KENTON — After finishing off his final lift at Saturday’s state powerlifting championships, Wellston’s Brock Eggers packed up his stuff to drive back home.
But this was a different feeling on the drive back. There was no celebration or anything. Matter of fact, no one was celebrating because the results weren’t released for over 24 hours.
Although he was confident in the lifts he had, he wasn’t exactly a fan of the waiting game.
“Typically when everyone is completely finished for the day, you’d have the results within a few minutes,” Eggers said. “Although I felt good about what I did, I kept a level head. But the waiting was nerve-wrecking.”
But all those feelings of nerves turned into cheers once he got the results and he was crowned as a state champion in the 195-pound division.
“It was the biggest sense of relief ever just finally getting the results,” Eggers said. “Honestly, I feel very blessed that I had the opportunity to do it physically. It’s a great honor to have, but I’m more proud that I got the chance to put Wellston on the map because I’ve gotten so much support from the community throughout high school so it was a perfect way to end.”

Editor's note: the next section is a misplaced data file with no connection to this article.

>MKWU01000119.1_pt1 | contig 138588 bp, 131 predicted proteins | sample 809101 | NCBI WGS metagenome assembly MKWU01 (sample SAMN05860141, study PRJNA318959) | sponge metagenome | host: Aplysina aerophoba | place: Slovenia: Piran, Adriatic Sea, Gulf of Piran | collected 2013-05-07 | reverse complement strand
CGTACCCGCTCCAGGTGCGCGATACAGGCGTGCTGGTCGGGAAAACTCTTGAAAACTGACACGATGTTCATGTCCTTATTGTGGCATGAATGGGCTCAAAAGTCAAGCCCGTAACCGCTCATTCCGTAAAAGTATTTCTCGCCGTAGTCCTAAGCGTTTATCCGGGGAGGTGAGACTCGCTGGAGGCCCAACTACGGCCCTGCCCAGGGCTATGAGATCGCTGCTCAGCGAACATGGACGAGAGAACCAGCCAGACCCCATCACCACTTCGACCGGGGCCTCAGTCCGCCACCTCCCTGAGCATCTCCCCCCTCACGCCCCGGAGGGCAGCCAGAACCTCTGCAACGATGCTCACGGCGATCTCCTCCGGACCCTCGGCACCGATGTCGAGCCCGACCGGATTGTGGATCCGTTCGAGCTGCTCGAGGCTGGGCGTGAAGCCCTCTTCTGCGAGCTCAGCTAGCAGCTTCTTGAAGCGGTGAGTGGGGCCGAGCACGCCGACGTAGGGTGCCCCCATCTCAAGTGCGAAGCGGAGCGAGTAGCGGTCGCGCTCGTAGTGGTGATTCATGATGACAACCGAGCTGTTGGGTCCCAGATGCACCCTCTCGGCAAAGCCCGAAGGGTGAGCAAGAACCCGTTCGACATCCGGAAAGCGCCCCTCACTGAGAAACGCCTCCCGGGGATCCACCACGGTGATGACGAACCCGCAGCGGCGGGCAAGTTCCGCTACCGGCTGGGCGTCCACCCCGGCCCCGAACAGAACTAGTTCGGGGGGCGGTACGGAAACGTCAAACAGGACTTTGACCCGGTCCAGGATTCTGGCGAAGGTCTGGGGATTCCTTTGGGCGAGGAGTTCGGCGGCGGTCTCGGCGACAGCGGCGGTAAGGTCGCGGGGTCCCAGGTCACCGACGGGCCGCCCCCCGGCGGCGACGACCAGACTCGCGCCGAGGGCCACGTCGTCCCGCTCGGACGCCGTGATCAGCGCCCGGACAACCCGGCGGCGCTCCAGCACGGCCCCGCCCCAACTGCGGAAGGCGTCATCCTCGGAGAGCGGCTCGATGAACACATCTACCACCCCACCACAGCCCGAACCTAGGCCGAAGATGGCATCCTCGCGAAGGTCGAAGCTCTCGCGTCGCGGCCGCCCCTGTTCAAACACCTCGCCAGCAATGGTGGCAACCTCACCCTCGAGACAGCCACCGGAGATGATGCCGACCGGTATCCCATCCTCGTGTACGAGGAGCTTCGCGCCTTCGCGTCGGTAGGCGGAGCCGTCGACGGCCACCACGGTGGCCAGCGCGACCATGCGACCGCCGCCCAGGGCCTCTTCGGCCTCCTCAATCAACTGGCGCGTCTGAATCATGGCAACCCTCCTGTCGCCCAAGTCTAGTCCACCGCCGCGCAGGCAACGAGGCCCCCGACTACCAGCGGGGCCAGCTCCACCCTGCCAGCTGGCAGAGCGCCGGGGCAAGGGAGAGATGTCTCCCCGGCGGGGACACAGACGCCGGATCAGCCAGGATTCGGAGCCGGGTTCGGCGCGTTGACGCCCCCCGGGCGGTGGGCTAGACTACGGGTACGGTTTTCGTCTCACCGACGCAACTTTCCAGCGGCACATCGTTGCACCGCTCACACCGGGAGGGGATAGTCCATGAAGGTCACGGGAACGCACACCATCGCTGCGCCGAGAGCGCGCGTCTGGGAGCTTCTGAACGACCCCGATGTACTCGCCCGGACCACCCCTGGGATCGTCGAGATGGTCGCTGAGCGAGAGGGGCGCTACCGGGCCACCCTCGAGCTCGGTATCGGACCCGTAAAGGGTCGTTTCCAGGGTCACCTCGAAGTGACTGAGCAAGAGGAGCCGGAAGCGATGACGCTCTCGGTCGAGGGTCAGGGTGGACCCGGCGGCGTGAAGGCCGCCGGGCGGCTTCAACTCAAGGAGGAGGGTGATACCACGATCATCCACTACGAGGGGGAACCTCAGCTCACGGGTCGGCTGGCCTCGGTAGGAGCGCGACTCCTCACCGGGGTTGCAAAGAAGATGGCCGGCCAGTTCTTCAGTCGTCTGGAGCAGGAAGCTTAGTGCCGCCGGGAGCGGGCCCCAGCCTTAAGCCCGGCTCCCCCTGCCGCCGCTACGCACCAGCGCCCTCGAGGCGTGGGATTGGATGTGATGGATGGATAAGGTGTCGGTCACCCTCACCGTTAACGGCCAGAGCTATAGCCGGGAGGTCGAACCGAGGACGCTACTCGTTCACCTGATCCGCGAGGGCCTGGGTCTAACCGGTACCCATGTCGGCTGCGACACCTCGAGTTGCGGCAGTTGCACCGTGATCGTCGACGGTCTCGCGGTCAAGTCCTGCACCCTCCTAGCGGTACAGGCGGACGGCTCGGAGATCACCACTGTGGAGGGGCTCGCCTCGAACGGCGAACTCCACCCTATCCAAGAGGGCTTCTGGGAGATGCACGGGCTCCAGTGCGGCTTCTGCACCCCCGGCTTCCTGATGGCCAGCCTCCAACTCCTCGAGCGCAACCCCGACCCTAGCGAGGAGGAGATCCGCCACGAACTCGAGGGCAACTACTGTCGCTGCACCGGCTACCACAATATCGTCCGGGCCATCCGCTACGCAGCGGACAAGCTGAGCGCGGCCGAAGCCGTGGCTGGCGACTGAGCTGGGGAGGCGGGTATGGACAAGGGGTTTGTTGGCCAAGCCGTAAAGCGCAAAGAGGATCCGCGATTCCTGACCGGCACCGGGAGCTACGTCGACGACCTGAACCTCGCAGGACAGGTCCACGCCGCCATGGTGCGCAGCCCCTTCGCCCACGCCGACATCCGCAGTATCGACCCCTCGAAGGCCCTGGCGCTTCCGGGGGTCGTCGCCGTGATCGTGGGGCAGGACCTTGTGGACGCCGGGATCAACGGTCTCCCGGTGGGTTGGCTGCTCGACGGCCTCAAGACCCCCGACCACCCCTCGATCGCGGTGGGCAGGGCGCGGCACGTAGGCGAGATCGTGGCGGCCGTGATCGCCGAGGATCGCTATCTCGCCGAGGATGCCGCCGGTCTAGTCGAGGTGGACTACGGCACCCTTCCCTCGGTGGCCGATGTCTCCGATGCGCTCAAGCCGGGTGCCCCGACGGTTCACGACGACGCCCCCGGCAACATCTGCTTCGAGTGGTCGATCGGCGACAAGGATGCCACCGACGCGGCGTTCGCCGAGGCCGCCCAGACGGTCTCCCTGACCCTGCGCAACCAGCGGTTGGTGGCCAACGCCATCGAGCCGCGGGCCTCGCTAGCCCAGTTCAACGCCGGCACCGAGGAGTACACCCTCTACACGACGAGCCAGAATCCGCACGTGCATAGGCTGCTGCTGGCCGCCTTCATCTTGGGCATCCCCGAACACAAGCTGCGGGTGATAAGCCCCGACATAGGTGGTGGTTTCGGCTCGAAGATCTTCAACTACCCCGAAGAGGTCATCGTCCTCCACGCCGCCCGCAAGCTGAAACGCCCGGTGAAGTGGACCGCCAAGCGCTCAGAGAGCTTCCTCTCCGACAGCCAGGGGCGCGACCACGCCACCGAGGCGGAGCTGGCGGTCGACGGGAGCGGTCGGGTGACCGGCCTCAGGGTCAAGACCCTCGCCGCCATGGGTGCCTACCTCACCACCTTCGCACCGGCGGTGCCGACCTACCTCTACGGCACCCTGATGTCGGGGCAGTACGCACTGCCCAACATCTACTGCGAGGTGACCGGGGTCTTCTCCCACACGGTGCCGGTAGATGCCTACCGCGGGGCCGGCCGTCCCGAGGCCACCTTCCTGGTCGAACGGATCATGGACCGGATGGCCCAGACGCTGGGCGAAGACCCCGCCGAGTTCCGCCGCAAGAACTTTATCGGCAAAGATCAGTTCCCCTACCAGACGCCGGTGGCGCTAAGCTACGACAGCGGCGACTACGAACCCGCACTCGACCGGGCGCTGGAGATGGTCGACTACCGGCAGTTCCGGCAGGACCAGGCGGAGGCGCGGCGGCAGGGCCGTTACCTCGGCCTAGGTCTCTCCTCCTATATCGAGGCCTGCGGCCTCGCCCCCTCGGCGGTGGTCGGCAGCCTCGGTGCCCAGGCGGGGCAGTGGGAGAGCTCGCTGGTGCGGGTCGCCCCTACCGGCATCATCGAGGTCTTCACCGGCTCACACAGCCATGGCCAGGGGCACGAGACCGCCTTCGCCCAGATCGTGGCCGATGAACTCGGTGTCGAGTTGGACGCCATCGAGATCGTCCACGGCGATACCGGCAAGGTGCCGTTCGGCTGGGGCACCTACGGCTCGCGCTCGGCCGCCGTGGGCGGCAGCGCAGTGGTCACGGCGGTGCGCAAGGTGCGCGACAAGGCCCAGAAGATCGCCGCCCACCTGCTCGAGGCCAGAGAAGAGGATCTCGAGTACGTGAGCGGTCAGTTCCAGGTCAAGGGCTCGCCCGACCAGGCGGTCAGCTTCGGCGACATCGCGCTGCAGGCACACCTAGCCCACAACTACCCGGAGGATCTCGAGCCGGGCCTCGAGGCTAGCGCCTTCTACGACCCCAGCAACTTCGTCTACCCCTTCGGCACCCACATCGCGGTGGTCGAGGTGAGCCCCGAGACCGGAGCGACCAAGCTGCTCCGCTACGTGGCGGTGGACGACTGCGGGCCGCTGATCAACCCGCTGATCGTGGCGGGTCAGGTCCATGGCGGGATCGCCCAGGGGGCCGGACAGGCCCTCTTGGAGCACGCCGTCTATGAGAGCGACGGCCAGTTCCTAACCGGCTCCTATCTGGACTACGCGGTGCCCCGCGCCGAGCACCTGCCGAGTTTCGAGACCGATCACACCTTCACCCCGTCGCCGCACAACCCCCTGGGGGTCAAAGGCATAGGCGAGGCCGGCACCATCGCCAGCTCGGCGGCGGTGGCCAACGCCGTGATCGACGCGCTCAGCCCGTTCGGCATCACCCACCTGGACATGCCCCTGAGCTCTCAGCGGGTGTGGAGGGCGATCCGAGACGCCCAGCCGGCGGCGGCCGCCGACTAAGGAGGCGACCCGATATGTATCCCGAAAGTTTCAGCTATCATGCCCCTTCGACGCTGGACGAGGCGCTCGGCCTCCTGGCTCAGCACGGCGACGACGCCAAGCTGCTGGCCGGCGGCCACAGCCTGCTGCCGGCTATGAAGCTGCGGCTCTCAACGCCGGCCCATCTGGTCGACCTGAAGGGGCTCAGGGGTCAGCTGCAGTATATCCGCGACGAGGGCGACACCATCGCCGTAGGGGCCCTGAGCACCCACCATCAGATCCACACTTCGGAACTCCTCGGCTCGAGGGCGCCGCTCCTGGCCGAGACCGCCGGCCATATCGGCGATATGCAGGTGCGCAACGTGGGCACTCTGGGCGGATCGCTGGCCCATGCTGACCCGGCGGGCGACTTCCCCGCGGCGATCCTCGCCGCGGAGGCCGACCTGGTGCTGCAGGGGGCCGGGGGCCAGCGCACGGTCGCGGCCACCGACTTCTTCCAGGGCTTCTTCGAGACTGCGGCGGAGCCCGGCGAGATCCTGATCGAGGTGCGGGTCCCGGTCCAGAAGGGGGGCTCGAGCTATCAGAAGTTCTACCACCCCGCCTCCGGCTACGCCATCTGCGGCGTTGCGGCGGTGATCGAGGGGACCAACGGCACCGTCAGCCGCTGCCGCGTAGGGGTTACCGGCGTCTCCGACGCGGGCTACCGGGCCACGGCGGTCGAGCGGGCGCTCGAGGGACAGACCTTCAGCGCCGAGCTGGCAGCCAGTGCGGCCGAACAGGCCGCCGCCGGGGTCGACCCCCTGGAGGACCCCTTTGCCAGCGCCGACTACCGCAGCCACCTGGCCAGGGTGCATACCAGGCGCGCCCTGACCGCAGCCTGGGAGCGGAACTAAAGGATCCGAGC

He took first place in all three lifts: bench press, dead lift and squat. And it wasn’t really close.
He set the tone out of the gates with a max squat of 570 pounds, which was 120 pounds more than second place. Following that up with a 280 pound bench press and a 460 pound dead lift, he totaled 1310 pounds, completely dominating his division.
“The squat was definitely the one that did it for me,” Eggers said. “I jumped up 30 pounds from the previous lift. It was the most I had ever done and I just went for it. I felt solid in the other two since I had done more weight before.”
He’s been a part of the powerlifting team since he entered high school and former Wellston football coach Jay Lucas got him into the sport.
He took it to like a fish to water, being a part of the team state championship in his freshman year and now winning as an individual.
“Ever since I started, I’ve been hooked on it,” Eggers said. “It’s definitely helped me on the field while playing, but I think more than anything, its helped keep me accountable and disciplined to make sure I’m getting into the gym to do what I need to do.”
Eggers’ name is forever etched as a part of Wellston history as a champion.
Although powerlifting has brought him to the mountaintop as a team and an individual, there’s one thing he says he most certainly will not miss about it.
“Stretching,” he said with a laugh. “It took forever.”